Prepared by the Summit Coordinating Office, U.S. Department of State

(December 1995)

A new era of cooperation based on shared values and common interests was inaugurated December 9-11, 1994, when leaders of the 34 democracies of the Western Hemisphere met in Miami for the historic Summit of the Americas. The Inter-American summit, convened at the invitation of President Bill Clinton, was the first in 27 years, the largest in history and the first in which all participants were democratically elected.

Working together, leaders enunciated a shared vision for development into the 21st Century based on the four summit themes--Strengthening Democracy, Promoting Economic Prosperity, Eradicating Poverty and Discrimination, and Guaranteeing Sustainable Development. It is a testament to the convergence of values and common interests in the Hemisphere that such a broad agenda was advanced and adopted.

With 23 initiatives consisting of more than 150 individual actions, the Plan of Action produced a rigorous work schedule for 1995. The maturing relationships of the Hemisphere were not without disagreements and crises, but after one year Summit countries are steadfastly pursuing our agenda through the principles of cooperation and consensus, known as the "Spirit of Miami." This new spirit of cooperation became the defining touchstone of the summit and created the context for resolving several of the critical challenges faced by the Hemisphere in 1995, such as forging the successful financial rescue package for Mexico and halting the short border conflict between Peru and Ecuador.

The Summit accomplished its immediate goal of giving impetus and direction to governments, international organizations, and citizens in support of an ambitious, progressive agenda. A mechanism has been established that will lead to better lives for the people of the Hemisphere.


I. Strengthening Democracy

The prevalence of democracy is a singular feature in our Hemisphere; protection of democracy was cited during the Summit as "the central priority of the Americas." Implementation of the democracy initiatives has produced notable results:

II. Promoting Economic

Progress already has been realized in liberalizing markets and undertaking market integration even before the Summit. Recognizing this, leaders in Miami sought to build upon these economic endeavors, committing to construct the Free Trade Area of the Americas (FTTA) by 2005. Among the year's achievement in promoting prosperity:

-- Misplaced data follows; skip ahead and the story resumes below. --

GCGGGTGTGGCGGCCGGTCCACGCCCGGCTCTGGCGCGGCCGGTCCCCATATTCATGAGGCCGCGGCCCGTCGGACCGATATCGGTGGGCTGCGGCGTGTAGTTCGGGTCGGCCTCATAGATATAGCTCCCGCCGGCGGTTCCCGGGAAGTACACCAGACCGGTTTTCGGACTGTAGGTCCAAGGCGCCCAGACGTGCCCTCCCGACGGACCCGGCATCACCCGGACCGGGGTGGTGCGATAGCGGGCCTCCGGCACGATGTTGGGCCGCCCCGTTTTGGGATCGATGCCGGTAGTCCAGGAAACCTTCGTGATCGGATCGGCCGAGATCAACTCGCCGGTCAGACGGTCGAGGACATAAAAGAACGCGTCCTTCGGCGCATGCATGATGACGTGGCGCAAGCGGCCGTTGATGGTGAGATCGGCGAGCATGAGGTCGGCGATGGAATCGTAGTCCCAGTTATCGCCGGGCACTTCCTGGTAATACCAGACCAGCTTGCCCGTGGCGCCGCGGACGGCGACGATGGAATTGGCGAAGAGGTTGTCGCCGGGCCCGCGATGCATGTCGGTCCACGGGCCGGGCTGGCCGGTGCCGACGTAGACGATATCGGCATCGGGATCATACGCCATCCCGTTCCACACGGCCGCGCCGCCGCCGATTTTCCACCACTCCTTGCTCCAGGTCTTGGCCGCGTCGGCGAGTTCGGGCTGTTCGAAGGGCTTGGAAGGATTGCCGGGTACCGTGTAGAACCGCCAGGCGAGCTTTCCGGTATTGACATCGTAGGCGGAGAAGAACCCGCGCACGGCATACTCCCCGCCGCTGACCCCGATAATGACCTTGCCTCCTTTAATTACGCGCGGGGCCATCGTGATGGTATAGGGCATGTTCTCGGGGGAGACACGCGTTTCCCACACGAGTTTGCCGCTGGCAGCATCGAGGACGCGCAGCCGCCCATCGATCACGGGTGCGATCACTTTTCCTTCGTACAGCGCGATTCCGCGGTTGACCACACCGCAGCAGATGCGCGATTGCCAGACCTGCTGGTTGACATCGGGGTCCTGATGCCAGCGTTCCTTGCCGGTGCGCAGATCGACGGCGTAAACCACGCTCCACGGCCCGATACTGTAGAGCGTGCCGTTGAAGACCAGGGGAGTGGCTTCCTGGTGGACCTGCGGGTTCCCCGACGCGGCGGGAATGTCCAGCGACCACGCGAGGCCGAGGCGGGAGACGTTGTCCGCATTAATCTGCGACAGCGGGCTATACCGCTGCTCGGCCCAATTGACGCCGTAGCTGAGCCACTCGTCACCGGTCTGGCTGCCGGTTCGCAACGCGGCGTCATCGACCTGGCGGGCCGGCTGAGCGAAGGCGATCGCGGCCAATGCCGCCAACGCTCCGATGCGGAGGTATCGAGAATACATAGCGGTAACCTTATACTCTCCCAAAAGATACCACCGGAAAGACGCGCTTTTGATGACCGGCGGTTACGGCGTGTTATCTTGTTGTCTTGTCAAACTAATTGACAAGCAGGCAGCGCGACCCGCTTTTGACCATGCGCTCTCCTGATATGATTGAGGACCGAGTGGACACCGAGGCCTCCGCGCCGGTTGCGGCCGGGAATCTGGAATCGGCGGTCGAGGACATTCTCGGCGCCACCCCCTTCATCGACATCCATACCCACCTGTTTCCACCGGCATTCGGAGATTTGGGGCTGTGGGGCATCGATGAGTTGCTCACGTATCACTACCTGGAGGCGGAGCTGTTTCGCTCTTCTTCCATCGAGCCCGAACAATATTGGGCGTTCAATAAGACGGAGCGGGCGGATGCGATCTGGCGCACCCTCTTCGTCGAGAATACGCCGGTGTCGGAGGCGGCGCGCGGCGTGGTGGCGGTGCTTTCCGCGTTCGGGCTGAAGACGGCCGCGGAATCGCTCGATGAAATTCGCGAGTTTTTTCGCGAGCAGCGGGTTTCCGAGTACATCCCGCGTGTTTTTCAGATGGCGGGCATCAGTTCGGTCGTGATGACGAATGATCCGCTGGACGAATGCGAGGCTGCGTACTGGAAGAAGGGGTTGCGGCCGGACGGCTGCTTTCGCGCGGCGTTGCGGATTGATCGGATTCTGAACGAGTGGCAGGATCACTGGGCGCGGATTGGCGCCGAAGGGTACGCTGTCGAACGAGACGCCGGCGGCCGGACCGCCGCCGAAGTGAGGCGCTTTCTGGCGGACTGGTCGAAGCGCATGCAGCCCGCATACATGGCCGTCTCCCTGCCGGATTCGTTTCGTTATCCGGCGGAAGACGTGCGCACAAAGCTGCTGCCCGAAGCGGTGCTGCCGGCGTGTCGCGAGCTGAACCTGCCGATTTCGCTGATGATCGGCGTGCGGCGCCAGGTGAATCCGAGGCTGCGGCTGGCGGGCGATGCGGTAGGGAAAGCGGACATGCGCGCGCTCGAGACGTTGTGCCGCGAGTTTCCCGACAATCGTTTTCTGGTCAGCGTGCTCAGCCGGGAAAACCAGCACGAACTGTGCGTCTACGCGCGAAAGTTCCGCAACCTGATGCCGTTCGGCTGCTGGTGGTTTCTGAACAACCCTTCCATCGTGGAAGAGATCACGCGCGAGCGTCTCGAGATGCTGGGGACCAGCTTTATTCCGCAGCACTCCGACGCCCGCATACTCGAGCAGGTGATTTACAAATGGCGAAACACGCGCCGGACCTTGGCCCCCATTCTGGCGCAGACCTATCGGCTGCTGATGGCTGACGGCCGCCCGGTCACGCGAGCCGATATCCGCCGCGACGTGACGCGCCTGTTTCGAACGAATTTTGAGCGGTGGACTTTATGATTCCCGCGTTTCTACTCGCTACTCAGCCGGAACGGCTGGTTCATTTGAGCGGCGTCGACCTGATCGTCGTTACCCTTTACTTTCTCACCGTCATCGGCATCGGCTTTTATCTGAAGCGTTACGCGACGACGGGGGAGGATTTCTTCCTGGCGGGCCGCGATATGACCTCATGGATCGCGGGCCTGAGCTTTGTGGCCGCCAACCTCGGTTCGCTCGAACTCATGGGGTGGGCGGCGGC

III. Eradicating Poverty and Discrimination

Heads of government in Miami recognized the need for the full participation of all people in the Hemisphere to achieve Summit goals. Follow-on results have been:

IV. Guaranteeing Sustainable Development

The leader at the Summit also realized the importance of environmentally sound development practices and called for an increase in the technical and management capacity as well as public awareness in the environment sector. Implementation efforts have included:


Foreign Ministers are overseeing the implementation phase of the Summit. In June, minister met in Haiti to reaffirm support for the Summit and to pint out areas that needed concentrated efforts. They agreed to meet again in Panama in June 1996 to determine the site and timing of the next Summit of the Americas.

To support Foreign Ministers in their task, governments decided to form the Summit Implementation Review Group (SIRG), which met four times in 1995 to monitor and promote al follow-up activities. The OAS established a special committee to coordinate actions assigned to that organization by the leaders. The OAS, IDB and UN Economic Commission for Latin America and the Caribbean (ECLAC) are working through the Tripartite Commission to coordinate specific assigned follow-up programs.

Implementing the comprehensive Summit agenda necessitated a decentralized implementation plan. As a result, countries and regional organizations have volunteered as "Responsible Coordinators" to advance specific Summit initiatives.

A spirit of cooperation barely imaginable only a short time ago has taken root and blossomed. While setbacks have and will continue to occur, we now have in place a mechanism to address challenges creatively, and cooperatively. Building on our substantial progress, we are moving forward toward the Hemisphere's definition of a brighter future.


  1. Strengthening Democracy
  2. Human Rights
  3. Invigorating Society
  4. Cultural values
  5. Combating Corruption
  6. Illegal Drugs and Related Crimes
  7. Terrorism
  8. Building Mutual Security
  9. Free Trade in the Americas
  10. Liberalizing Capital Markets
  11. Hemispheric Infrastructure
  12. Energy Cooperation
  13. Telecommunications
  14. Science and Technology
  15. Tourism
  16. Access to Quality Education
  17. Basic Health Services
  18. Women in Society
  19. Microenterprise
  20. White Helmets
  21. Sustainable Energy Use
  22. Partnership for Biodiversity
  23. Partnership for Pollution Prevention.